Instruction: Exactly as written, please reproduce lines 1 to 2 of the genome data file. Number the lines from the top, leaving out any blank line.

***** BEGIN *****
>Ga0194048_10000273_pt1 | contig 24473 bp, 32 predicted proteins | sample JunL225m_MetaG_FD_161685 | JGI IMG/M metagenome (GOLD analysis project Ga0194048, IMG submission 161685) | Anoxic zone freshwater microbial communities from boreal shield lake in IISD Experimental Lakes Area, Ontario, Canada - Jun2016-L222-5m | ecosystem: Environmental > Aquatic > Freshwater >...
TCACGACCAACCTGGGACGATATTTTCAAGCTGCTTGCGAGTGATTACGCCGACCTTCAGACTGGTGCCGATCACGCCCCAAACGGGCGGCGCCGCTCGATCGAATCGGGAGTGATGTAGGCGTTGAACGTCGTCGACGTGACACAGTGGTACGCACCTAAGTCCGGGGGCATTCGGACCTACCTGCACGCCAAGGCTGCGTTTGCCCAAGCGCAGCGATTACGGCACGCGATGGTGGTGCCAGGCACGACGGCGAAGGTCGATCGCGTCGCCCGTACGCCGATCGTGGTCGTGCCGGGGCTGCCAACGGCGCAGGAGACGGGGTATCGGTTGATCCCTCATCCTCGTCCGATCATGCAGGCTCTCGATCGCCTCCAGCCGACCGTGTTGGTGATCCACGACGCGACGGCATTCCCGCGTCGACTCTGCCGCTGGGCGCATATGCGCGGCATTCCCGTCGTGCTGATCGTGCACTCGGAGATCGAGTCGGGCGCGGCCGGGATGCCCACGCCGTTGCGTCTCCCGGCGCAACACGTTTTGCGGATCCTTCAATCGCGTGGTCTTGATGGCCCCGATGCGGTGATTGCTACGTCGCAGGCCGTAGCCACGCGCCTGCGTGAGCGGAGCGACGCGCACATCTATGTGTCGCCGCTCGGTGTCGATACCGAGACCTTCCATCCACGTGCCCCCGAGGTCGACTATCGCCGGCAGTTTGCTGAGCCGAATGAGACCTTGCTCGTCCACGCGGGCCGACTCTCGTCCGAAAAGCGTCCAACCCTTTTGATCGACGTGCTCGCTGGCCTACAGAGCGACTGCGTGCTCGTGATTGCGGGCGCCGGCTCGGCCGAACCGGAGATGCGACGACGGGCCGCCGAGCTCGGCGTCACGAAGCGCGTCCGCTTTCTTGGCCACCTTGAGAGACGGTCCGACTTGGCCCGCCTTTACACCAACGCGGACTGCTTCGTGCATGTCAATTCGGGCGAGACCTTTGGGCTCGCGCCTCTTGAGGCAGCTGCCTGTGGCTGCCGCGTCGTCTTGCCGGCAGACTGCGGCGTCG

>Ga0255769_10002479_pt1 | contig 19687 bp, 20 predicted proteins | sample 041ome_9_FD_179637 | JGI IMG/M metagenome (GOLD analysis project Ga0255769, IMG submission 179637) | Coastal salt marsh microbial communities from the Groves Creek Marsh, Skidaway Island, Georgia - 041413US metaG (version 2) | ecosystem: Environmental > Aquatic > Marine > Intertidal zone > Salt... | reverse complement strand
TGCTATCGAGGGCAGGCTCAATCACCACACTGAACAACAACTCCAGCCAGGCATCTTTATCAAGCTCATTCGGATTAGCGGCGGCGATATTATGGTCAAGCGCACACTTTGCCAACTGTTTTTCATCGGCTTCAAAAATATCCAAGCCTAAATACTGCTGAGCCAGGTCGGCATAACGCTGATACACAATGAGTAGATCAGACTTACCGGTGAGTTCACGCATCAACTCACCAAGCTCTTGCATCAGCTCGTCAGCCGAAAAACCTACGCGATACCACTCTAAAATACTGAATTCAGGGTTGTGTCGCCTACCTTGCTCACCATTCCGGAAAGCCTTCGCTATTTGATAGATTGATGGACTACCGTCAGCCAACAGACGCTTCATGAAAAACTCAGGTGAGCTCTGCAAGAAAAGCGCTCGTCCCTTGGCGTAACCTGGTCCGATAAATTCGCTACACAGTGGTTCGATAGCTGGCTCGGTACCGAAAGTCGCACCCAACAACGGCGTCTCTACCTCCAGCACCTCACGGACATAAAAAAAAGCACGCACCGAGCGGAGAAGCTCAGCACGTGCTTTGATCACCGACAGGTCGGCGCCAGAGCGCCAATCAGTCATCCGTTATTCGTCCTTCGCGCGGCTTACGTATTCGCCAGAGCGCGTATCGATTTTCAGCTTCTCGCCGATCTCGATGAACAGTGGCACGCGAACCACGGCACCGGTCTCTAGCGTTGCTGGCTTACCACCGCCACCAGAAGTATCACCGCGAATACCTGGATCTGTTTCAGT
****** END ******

>Ga0194048_10000273_pt1 | contig 24473 bp, 32 predicted proteins | sample JunL225m_MetaG_FD_161685 | JGI IMG/M metagenome (GOLD analysis project Ga0194048, IMG submission 161685) | Anoxic zone freshwater microbial communities from boreal shield lake in IISD Experimental Lakes Area, Ontario, Canada - Jun2016-L222-5m | ecosystem: Environmental > Aquatic > Freshwater >...
TCACGACCAACCTGGGACGATATTTTCAAGCTGCTTGCGAGTGATTACGCCGACCTTCAGACTGGTGCCGATCACGCCCCAAACGGGCGGCGCCGCTCGATCGAATCGGGAGTGATGTAGGCGTTGAACGTCGTCGACGTGACACAGTGGTACGCACCTAAGTCCGGGGGCATTCGGACCTACCTGCACGCCAAGGCTGCGTTTGCCCAAGCGCAGCGATTACGGCACGCGATGGTGGTGCCAGGCACGACGGCGAAGGTCGATCGCGTCGCCCGTACGCCGATCGTGGTCGTGCCGGGGCTGCCAACGGCGCAGGAGACGGGGTATCGGTTGATCCCTCATCCTCGTCCGATCATGCAGGCTCTCGATCGCCTCCAGCCGACCGTGTTGGTGATCCACGACGCGACGGCATTCCCGCGTCGACTCTGCCGCTGGGCGCATATGCGCGGCATTCCCGTCGTGCTGATCGTGCACTCGGAGATCGAGTCGGGCGCGGCCGGGATGCCCACGCCGTTGCGTCTCCCGGCGCAACACGTTTTGCGGATCCTTCAATCGCGTGGTCTTGATGGCCCCGATGCGGTGATTGCTACGTCGCAGGCCGTAGCCACGCGCCTGCGTGAGCGGAGCGACGCGCACATCTATGTGTCGCCGCTCGGTGTCGATACCGAGACCTTCCATCCACGTGCCCCCGAGGTCGACTATCGCCGGCAGTTTGCTGAGCCGAATGAGACCTTGCTCGTCCACGCGGGCCGACTCTCGTCCGAAAAGCGTCCAACCCTTTTGATCGACGTGCTCGCTGGCCTACAGAGCGACTGCGTGCTCGTGATTGCGGGCGCCGGCTCGGCCGAACCGGAGATGCGACGACGGGCCGCCGAGCTCGGCGTCACGAAGCGCGTCCGCTTTCTTGGCCACCTTGAGAGACGGTCCGACTTGGCCCGCCTTTACACCAACGCGGACTGCTTCGTGCATGTCAATTCGGGCGAGACCTTTGGGCTCGCGCCTCTTGAGGCAGCTGCCTGTGGCTGCCGCGTCGTCTTGCCGGCAGACTGCGGCGTCG